An exclusive expose has been done by India Today on the Skill India Program and the ghastly scam that has been going on under this initiative.
Skill development scheme for textile sector approved
via NMApp pic.twitter.com/n07nQDi4b8
— Smriti Z Irani (@smritiirani) December 21, 2017
According to the Textiles Ministry’s Integrated Skill Development Scheme (ISDS) records, Tara Chandra’s name featured under the names of those who had been trained in sewing at the Sonipat-based Modern Education Society and was issued certificate number 17210867803 on 23rd September, 2017.
However, nervous Chandra was at his wit’s end about becoming a ‘certified tailor’ without even enrolling for a training centre for sewing under Prime Minister Narendra Modi’s much-hyped Skill India programme that was launched on July 15, 2015.
“I never underwent any sewing or embroidery training. I did attend a masonry workshop for seven days, but had never been to the Banda training centre. I don’t know tailoring,” he said.
The investigation showed that Chandra is not the only one who has been conned by middlemen using the Centre’s flagship programme. Two other natives of Chaukin Purava village in Banda, Uttar Pradesh were also taken for a ride by conmen in the name of Skill India, which aims to train around 40 crore people in different skills by 2022.
Another person, Rakesh, who slogs as a daily-wage labourer, is a ‘certified’ tailor on paper. After enrolling as candidate number 1507398 at the same Modern Education Society, he was employed on 5th February, earning a monthly wage of Rs. 6,500, says the ISDS website.
“I work as a labourer for my livelihood. Someone else is making money by using my name,” he said.
Another ghost beneficiary of Skill India is Anita Devi. She too is clueless about her training at the same centre and the certificate number 17210867810 which was issued on 23rd September, 2017.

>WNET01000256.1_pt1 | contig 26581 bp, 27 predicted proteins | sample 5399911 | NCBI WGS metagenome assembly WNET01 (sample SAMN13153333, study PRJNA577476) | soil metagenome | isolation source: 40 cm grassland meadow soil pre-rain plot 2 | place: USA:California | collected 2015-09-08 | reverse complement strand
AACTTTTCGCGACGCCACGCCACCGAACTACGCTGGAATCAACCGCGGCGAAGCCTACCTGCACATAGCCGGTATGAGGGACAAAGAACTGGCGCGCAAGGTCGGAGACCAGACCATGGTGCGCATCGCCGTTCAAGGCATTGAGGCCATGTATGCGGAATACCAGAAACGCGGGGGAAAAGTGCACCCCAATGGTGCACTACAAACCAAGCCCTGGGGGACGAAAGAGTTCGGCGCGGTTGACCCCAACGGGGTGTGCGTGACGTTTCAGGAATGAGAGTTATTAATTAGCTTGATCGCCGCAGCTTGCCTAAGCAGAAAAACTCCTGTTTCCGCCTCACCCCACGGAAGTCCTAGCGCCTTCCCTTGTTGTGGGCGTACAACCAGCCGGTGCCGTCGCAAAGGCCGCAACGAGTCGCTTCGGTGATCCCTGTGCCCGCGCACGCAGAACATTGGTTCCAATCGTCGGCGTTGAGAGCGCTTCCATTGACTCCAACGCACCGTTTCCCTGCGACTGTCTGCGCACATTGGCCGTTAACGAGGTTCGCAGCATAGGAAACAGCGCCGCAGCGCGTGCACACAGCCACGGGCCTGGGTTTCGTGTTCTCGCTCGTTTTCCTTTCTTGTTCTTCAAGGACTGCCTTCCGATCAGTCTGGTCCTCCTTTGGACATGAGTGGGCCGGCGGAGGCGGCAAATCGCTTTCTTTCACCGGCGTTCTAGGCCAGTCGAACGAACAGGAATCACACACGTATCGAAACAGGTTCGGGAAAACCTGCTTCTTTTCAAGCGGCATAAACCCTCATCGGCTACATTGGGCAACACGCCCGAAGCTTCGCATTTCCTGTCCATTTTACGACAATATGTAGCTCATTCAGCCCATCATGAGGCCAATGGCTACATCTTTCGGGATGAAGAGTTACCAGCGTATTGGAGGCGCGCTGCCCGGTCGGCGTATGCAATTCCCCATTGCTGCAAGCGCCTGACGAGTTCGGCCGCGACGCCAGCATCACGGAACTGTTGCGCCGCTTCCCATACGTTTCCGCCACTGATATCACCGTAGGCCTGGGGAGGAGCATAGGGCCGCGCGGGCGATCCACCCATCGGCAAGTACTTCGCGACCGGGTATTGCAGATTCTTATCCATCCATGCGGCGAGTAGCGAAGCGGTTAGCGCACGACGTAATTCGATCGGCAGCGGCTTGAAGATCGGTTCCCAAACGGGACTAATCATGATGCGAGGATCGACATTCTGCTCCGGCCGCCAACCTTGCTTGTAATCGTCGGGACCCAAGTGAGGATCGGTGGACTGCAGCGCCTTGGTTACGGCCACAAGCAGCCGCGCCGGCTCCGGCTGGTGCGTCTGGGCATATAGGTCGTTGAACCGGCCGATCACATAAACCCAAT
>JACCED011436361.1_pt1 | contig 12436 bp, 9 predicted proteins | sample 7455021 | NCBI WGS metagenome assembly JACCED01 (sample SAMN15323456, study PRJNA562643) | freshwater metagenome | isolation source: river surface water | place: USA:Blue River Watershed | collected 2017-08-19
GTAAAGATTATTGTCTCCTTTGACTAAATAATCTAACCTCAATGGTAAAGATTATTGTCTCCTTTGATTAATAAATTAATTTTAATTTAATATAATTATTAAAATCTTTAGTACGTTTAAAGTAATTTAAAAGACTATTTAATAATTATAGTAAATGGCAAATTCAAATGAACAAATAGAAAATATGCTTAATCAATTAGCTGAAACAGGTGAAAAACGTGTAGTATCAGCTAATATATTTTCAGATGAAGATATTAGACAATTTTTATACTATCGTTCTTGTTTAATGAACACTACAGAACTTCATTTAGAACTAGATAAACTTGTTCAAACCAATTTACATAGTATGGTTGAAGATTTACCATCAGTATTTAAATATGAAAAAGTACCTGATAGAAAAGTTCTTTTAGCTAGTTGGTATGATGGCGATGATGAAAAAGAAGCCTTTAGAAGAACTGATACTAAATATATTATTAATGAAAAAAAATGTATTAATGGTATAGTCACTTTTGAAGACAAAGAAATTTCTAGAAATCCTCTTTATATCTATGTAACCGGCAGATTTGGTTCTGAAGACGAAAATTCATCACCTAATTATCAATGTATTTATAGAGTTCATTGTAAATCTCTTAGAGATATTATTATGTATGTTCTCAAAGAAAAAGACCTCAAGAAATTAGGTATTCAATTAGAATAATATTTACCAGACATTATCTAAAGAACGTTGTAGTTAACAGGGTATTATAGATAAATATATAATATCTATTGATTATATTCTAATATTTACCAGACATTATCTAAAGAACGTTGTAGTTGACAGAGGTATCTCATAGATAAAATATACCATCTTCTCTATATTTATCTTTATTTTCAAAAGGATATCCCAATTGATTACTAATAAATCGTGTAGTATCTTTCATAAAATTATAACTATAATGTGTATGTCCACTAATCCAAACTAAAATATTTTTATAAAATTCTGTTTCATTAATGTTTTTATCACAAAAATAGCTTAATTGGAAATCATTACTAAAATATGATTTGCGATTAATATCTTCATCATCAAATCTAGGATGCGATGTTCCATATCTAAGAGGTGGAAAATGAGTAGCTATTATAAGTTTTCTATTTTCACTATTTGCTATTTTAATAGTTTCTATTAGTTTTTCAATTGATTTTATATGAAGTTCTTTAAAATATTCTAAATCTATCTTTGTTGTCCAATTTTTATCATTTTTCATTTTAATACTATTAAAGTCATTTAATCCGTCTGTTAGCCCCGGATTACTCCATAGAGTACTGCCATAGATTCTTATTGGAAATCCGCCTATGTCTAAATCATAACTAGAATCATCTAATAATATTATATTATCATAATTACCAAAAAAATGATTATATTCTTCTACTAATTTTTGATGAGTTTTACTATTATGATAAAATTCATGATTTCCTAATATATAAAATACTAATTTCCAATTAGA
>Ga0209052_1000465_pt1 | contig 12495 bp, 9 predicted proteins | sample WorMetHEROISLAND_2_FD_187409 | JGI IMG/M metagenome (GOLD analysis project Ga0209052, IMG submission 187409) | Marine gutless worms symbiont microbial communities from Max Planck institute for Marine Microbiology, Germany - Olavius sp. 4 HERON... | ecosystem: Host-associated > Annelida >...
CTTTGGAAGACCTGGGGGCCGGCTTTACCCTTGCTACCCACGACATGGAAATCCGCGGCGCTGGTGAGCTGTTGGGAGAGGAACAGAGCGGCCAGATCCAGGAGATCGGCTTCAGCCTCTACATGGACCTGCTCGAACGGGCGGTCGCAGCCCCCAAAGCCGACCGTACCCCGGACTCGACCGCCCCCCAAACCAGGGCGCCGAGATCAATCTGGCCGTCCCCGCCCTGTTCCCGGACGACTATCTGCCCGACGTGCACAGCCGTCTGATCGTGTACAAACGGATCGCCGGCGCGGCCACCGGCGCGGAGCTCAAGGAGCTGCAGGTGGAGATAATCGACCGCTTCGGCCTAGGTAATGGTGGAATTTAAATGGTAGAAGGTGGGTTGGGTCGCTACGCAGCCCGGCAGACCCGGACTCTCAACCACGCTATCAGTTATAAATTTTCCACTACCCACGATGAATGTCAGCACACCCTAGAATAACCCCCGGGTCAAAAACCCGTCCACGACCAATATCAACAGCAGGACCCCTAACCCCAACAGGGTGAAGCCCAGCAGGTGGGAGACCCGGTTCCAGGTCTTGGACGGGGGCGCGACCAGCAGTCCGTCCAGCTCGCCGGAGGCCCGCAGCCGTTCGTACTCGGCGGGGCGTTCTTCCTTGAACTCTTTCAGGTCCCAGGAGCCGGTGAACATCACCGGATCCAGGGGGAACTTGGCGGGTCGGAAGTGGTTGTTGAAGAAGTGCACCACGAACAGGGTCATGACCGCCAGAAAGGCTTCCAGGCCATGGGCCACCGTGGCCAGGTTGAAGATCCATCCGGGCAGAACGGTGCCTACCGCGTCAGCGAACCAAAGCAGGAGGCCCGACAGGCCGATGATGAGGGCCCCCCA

“They took all our details but nobody informed us where and when the training was being held. I have a family. I could have also worked and made some money.”
Skill India roped in ministries, NGOs and private stakeholders to realise the goal of overcoming the skill shortages of Indians by providing vocational training to them under the public-private partnership model. Partner agencies are entitled to 75 per cent of government subsidy on the sanctioned cost of Rs. 10,000 per candidate.
However, middlemen are using details like Aadhaar numbers of unsuspecting people to project them as beneficiaries of Skill India. A similar picture presents itself in Banda’s Atarra tehsil.
“Chhedilal (a middleman) took my Aadhaar card saying he would get me a job after traning. I came to find out three months later that the training had already been held and my name was used,” said Ramanuj, who is officially certified as a tailor under the ISDS.
His certificate number 17130665810 says Ramanuj had been trained by Pune-based Maharashtra Academy of Engineering and Educational Research (MAEER) in 2016.
MAEER coordinating officer Mahesh Deshpande terms the blatant misuse of Skill India as mere “miscommunication”.
“No, no, no. There is some miscommunication. Students who apply for training can appear for exams and the ministry assesses them. And certification is issued as per integration with Aadhaar cards. Only then are certificates issued by the ministry,” he said.